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Am I eligible for a Green Card?

by | Jun 6, 2023 | Immigration & Global Mobility Practice

Acquiring a Green Card solves many U.S. residency problems all in one move. But America keeps a tight grip on its immigration quotas, making access to Green Cards challenging, even in some of the most straightforward situations.

If you or your employer want to solidify a long-term working relationship inside the U.S., you’ll need to navigate the country’s work-based immigration system through the following routes:

Extraordinary ability

People who can demonstrate extraordinary skills, training or are considered a global leader in areas such as the sciences, business, arts, education or athletics can apply for an EB-1 visa.

This category includes people with an existing relationship with a multinational company with a presence in the U.S. Such relationships usually involve long-term employment and specialized training with their company in an executive or managerial position.

With the high bar needed for EB-1 visas, qualified people will have a relatively easy time in the application process.

Advanced degrees or exceptional ability

Individuals with advanced degrees or demonstrated exceptional ability in a profession can apply for an EB-2 visa. These visas require less professional distinction but are likewise a little more difficult to acquire.

Examples of people who may qualify for an EB-2 visa include people with degrees in an in-demand field or have “a U.S. baccalaureate degree or an equivalent foreign degree and letters from current or former employers showing that you have at least 5 years of progressive post-baccalaureate work experience in the specialty.”

People with “exceptional ability” must present extensive evidence of their relevant work history and achievements.

Skilled workers, professionals and unskilled workers

Acquiring an EB-3 visa may be possible for people who satisfy less stringent criteria, but the path to these visas is difficult.

Skilled workers must have at least two years of work experience, education or training and have a full-time job offer. The job must be in a field where comparably qualified American workers are in short supply.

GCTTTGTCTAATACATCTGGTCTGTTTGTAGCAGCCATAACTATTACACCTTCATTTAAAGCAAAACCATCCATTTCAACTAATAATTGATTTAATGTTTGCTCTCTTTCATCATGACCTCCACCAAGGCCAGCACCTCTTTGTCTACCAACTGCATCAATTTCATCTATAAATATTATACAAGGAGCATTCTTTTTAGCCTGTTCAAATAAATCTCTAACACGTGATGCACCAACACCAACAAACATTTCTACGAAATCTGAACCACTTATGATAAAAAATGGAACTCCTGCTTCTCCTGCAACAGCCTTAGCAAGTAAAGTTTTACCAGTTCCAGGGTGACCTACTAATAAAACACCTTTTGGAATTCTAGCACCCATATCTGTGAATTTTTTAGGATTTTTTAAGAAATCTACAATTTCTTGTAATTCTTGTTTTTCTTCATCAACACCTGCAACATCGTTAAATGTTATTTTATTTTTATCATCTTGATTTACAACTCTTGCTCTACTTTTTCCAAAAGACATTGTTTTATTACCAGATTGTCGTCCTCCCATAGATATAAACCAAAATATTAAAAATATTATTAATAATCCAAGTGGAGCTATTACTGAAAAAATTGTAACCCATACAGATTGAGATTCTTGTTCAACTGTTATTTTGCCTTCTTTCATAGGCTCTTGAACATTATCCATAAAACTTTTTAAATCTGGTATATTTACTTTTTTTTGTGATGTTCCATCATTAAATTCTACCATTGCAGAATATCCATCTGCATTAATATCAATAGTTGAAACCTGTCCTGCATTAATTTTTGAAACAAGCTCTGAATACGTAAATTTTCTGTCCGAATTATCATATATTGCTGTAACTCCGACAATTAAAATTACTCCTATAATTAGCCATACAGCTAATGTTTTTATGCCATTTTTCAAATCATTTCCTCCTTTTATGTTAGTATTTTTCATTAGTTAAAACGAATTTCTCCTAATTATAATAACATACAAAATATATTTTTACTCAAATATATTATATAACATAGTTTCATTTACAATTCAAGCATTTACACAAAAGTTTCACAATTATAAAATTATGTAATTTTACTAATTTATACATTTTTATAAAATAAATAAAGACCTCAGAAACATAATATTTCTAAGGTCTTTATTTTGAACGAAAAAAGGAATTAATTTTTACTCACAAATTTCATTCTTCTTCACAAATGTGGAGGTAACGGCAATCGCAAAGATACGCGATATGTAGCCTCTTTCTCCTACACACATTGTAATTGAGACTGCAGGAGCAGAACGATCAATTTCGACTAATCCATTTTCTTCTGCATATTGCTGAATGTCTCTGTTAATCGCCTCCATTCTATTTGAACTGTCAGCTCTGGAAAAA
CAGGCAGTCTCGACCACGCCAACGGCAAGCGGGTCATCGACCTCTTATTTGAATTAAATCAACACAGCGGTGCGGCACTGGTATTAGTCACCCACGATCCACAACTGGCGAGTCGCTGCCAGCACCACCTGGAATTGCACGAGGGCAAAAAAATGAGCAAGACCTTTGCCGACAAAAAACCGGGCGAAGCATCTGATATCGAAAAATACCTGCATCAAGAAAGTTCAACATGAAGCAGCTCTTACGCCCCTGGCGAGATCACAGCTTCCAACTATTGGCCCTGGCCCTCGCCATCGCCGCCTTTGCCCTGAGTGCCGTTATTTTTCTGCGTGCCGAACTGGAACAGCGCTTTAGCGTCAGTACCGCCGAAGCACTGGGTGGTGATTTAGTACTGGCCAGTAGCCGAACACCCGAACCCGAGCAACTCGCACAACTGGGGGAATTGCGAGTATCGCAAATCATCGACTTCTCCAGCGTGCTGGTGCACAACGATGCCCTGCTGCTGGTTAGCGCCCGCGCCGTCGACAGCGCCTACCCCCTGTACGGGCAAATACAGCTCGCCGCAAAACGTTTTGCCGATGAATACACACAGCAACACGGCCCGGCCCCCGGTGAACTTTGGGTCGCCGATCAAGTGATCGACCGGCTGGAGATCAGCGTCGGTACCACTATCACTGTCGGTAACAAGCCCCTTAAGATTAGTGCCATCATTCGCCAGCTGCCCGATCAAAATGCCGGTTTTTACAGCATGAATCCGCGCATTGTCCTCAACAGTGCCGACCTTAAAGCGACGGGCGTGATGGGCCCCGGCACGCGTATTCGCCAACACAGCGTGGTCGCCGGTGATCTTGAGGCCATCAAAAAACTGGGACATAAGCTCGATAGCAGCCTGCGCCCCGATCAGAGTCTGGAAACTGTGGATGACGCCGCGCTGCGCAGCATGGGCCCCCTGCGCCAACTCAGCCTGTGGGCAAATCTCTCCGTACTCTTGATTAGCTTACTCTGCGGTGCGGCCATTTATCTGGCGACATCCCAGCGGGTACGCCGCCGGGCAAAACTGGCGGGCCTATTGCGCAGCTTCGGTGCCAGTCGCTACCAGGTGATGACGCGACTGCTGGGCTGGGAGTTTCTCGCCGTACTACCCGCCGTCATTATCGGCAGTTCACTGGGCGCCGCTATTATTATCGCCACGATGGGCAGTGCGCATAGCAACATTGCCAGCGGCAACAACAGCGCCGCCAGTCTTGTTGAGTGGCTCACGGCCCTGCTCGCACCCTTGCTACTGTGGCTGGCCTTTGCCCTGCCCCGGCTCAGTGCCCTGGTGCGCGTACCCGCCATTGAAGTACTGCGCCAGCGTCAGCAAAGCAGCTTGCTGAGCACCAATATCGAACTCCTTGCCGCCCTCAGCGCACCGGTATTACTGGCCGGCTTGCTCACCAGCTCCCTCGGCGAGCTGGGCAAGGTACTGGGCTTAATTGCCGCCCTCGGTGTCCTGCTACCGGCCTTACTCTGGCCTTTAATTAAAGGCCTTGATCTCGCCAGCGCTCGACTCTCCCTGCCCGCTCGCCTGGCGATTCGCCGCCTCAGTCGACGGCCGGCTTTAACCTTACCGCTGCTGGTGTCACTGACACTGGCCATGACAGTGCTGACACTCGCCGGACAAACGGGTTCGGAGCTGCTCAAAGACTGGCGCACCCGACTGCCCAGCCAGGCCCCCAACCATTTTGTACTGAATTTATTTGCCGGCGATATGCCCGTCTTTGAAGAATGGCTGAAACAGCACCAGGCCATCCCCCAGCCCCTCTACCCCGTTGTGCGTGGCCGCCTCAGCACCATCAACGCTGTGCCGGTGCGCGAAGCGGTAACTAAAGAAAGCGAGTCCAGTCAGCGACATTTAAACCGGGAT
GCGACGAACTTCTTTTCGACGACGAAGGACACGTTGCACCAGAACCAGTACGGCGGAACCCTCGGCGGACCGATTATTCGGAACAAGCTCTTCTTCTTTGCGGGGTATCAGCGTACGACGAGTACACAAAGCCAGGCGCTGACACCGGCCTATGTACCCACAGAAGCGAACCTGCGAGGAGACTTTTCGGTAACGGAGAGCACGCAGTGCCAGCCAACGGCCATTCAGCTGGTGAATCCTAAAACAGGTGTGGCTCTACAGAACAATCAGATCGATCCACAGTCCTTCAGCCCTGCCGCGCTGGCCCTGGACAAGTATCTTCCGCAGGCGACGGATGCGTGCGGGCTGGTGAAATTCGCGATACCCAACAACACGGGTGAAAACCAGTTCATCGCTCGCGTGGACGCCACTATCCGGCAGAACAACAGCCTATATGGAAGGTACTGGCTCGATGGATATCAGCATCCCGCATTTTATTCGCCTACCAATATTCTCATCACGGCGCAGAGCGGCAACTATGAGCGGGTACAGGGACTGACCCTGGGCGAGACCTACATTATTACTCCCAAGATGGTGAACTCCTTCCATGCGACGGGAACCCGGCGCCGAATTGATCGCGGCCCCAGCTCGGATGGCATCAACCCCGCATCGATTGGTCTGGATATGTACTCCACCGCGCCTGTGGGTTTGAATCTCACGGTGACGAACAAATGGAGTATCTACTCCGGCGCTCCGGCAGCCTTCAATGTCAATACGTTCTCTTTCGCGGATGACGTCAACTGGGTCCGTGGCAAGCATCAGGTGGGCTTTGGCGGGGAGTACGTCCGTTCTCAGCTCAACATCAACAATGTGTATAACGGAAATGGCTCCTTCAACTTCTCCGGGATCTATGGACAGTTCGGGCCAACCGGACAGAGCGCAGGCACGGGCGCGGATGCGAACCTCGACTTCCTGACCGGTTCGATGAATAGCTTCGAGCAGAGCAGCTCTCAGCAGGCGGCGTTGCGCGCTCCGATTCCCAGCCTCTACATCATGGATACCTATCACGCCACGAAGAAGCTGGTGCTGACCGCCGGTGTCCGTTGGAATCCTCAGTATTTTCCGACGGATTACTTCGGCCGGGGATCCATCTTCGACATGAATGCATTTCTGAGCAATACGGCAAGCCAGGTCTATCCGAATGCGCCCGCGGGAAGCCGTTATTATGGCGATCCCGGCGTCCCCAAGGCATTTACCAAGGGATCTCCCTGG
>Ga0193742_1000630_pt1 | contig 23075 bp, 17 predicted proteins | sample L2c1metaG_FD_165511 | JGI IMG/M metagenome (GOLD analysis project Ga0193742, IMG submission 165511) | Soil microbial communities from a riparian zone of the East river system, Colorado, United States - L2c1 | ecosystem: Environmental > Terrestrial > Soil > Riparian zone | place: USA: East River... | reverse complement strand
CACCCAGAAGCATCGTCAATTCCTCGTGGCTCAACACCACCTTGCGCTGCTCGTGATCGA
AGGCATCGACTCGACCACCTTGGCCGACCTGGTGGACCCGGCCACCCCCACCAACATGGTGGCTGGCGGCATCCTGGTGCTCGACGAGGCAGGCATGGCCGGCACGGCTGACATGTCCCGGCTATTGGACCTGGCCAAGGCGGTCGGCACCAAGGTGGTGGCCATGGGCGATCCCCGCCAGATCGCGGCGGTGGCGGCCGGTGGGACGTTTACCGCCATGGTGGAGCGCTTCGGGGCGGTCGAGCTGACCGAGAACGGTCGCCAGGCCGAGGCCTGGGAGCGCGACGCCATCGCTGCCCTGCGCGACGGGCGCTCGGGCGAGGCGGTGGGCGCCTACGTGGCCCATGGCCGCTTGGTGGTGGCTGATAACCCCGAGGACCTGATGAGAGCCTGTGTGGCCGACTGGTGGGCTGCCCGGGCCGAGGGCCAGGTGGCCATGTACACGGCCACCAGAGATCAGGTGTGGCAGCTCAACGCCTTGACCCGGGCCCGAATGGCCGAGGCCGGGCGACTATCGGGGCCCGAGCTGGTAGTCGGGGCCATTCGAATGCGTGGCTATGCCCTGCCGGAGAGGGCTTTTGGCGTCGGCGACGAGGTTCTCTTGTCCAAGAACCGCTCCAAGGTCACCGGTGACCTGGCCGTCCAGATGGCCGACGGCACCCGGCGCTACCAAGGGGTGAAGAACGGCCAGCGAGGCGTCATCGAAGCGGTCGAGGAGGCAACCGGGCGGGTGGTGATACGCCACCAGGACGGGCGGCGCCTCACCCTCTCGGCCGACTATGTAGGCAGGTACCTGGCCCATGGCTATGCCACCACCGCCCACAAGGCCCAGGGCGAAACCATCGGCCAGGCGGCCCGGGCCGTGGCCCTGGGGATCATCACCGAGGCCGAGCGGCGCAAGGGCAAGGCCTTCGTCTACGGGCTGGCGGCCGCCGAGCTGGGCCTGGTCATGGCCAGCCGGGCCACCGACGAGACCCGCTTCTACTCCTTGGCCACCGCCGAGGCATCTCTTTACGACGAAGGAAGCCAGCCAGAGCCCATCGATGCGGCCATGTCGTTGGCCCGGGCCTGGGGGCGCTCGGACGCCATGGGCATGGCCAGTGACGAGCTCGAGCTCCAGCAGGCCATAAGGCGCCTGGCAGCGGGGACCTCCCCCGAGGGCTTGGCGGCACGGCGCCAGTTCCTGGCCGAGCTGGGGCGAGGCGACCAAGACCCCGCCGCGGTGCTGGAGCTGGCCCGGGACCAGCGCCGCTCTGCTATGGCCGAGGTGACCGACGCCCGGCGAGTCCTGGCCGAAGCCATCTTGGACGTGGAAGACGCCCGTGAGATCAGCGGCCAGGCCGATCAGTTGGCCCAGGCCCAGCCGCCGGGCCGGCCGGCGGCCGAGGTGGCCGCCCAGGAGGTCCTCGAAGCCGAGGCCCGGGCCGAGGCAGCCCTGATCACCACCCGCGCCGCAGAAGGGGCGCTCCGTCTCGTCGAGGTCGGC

Similarly, professionals seeking an EB-3 visa must present evidence of a U.S. baccalaureate or foreign equivalent degree, work in a field where U.S. workers are difficult to find and a full-time job offer must be at the ready.

Lastly, unskilled laborers with less than two years of training or experience may qualify if they have a full-time job offer that is not temporary or seasonal, work in a field where American workers are in short supply and a labor certification from the Department of Labor.

Physicians or immigrant investors

Primary care and specialty physicians willing to work in underserved areas, usually for at least five years, may qualify for a National Interest Waiver after securing the proper paperwork from a federal agency.

Immigrant investors who have invested, or are in the process of investing a minimum of $1,050,000 or $800,000 in targeted projects that will benefit the U.S. economy and create at least 10 full-time jobs may qualify for an EB-5 visa. However, the accompanying paperwork and qualifications are substantial.

This is merely a quick overview of various pathways to a U.S. Green Card. If you’d like to explore the possibility of earning one of these visas, follow the links above or consult an immigration attorney who can get the ball rolling for you.